In a world where on-chain transactions imply instant and permanent public exposure, it’s not difficult to imagine that banks and other legacy institutions might become preferred by privacy-conscious users.
The end of not your keys, not your coins
To that end, algorithms that leverage publicly available metadata stand to jeopardize even the cypherpunk purist’s most revered and repeated mantra, “Not your keys, not your coins.”
In a desperate attempt to hide from the all-seeing eye in the on-chain arena, protecting one’s privacy would mean dumping stablecoin DAI in favor of a dollar-denominated bank account at Chase and departing from on-chain Bitcoin (BTC) in favor of a Vanguard ETF (exchange-traded fund).
More broadly, it would mean departing from decentralized finance (DeFi) in favor of centralized finance (CeFi).
Whether in search of yields or privacy, reigniting CeFi would represent a deplorable regression, as it would entail going back on 2022’s defining (and painful) lessondon’t trust, verify.
Where does crypto go from here
Like it or not, on-chain data analytics companies merely mark the beginning of the next chapter of the virtual experience an ultra-public digital panopticon built upon ubiquitous big data, exponentially growing computational capacity and highly refined algorithms for fetching and interpreting data.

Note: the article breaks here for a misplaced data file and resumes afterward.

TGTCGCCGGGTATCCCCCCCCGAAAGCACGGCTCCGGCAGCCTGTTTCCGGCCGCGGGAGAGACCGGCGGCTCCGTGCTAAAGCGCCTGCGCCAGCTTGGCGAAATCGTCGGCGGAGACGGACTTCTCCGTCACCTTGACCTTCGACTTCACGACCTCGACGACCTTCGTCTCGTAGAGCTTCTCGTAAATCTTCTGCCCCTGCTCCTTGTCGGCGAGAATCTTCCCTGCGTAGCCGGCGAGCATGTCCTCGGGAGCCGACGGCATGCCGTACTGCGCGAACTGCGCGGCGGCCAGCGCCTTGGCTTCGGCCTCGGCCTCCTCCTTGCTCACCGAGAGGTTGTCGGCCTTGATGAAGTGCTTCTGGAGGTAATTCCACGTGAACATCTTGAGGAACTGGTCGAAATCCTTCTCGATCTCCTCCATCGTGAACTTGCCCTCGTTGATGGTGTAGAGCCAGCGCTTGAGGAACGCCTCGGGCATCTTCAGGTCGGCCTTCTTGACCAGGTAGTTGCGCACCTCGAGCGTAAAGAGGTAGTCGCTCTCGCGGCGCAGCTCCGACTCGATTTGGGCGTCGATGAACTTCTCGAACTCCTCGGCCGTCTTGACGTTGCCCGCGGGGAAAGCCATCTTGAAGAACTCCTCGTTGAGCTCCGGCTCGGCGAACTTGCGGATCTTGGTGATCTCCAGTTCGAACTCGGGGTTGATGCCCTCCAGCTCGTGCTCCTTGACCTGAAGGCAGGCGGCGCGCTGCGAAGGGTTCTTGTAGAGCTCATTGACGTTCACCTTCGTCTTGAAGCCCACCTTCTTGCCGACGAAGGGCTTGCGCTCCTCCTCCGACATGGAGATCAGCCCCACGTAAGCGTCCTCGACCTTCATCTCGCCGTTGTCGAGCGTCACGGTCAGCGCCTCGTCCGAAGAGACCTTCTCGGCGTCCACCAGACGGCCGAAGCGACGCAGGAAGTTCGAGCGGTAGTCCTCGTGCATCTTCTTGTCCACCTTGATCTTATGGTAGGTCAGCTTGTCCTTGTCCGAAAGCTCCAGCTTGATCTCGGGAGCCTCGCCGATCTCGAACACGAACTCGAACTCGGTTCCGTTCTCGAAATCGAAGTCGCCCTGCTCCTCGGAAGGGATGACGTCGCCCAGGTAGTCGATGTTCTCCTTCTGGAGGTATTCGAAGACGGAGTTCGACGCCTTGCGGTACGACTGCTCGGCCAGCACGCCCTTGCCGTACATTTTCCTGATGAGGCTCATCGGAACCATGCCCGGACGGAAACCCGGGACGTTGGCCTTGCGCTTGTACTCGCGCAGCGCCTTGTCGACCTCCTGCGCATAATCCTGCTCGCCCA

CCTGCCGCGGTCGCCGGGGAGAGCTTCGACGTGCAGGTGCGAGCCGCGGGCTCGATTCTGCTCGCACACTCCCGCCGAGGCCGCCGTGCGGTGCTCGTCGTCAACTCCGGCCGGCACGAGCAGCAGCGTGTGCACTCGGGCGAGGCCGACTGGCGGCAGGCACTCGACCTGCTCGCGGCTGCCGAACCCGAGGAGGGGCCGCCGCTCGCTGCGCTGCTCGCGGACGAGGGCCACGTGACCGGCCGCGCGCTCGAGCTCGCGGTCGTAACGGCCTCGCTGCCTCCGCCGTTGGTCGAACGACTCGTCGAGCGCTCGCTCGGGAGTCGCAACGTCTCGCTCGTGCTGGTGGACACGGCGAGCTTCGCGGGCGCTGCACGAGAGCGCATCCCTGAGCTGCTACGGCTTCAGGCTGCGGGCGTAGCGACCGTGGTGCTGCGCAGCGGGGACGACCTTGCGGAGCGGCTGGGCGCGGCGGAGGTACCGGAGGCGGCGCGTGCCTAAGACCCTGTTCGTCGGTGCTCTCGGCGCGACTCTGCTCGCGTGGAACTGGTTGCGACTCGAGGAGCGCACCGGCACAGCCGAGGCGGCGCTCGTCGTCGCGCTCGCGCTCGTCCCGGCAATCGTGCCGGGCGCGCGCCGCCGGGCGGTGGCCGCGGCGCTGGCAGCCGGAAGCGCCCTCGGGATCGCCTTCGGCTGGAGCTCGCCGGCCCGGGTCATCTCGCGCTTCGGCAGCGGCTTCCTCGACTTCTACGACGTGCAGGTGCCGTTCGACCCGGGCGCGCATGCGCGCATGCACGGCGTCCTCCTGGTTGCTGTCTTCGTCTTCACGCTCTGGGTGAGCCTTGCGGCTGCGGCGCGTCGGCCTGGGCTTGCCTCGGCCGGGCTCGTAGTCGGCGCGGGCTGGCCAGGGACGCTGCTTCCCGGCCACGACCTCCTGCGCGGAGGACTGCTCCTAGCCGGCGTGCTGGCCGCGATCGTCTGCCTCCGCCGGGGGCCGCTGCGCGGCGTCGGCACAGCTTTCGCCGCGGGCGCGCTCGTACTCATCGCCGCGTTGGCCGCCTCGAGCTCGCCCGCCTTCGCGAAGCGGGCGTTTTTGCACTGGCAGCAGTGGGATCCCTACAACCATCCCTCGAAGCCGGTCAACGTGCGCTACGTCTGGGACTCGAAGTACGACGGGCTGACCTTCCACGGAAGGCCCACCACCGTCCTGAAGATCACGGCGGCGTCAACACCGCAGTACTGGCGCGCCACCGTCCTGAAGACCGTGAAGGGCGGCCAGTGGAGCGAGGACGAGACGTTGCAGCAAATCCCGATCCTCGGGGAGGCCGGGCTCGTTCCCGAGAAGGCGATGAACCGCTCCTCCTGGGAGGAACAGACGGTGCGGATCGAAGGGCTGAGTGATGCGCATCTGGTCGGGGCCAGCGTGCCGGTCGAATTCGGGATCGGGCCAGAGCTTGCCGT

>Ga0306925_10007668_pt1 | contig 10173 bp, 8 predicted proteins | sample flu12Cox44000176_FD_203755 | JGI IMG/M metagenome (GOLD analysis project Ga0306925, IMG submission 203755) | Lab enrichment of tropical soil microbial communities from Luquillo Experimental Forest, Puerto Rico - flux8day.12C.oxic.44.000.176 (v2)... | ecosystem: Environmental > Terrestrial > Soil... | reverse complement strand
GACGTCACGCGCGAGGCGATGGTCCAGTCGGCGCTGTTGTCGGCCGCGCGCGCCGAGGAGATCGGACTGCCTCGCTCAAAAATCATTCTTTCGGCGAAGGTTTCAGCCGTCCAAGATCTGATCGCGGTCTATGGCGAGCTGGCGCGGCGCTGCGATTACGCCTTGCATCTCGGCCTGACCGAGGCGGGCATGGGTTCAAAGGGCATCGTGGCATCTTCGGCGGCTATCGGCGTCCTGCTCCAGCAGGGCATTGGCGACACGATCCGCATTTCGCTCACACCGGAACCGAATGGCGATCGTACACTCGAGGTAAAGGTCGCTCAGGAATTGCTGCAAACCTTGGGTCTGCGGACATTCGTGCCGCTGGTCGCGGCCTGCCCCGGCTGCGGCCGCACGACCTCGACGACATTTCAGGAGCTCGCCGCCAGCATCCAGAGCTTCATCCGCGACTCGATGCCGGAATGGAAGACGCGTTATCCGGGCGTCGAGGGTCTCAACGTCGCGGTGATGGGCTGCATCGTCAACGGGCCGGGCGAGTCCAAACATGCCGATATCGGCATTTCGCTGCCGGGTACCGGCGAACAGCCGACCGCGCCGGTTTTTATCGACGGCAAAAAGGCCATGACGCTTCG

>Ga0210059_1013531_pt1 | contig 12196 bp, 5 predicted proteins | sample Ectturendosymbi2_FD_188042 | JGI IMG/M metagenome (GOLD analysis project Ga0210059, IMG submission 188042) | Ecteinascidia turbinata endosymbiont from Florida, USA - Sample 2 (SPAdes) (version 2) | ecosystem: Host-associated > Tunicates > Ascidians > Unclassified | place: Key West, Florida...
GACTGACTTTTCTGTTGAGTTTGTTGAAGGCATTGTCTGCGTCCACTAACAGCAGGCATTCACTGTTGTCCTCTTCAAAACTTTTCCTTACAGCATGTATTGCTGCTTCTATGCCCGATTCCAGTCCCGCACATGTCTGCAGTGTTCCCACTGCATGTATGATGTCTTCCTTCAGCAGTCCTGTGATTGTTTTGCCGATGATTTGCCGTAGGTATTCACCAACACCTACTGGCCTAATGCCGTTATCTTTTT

In the on-chain domain, default anonymityeven with optimal operational security measures in place will be no match for an ever-growing repertoire of algorithmic certainty powered by artificial intelligence and propelled by Moore’s Law.
For crypto to retain its utility in the face of free market surveillance, simple, cost-effective tools must be developed to restore anonymity after it is inevitably lost.
(Anonymity) setting the stage
Fortunately, there is a silver lininggrowing user bases, global transaction volume and sophisticated algorithms can also be leveraged to protect users and fight surveillance initiatives.
By employing zero-knowledge proofs, one of crypto’s most promising emergent technologies, groups of users can restore their anonymity in on-chain environments by shifting capital through decentralized protocols into new addresses.
Such groups compose what is called an ‘anonymity set.’
Naturally, larger anonymity sets include more individuals and make it increasingly difficult for surveillance algorithms to link a user’s past on-chain addresses to his or her fresh address upon exiting the protocol.
In the future, privacy may not come standard in Web 3.0 ecosystems. But fortunately, simple tools and applications are being developed to help users restore protection.
You might call it a little digital housekeeping.
Alex Shipp is the chief strategy officer at Offshift, where he contributes to platform tokenomics, produces content and conducts business development on behalf of the project. In addition to his industry role as an expert in PriFi (private decentralized finance), he has also served as a writer at the Elastos Foundation and as an elected ecosystem representative on the Cyber Republic DAO.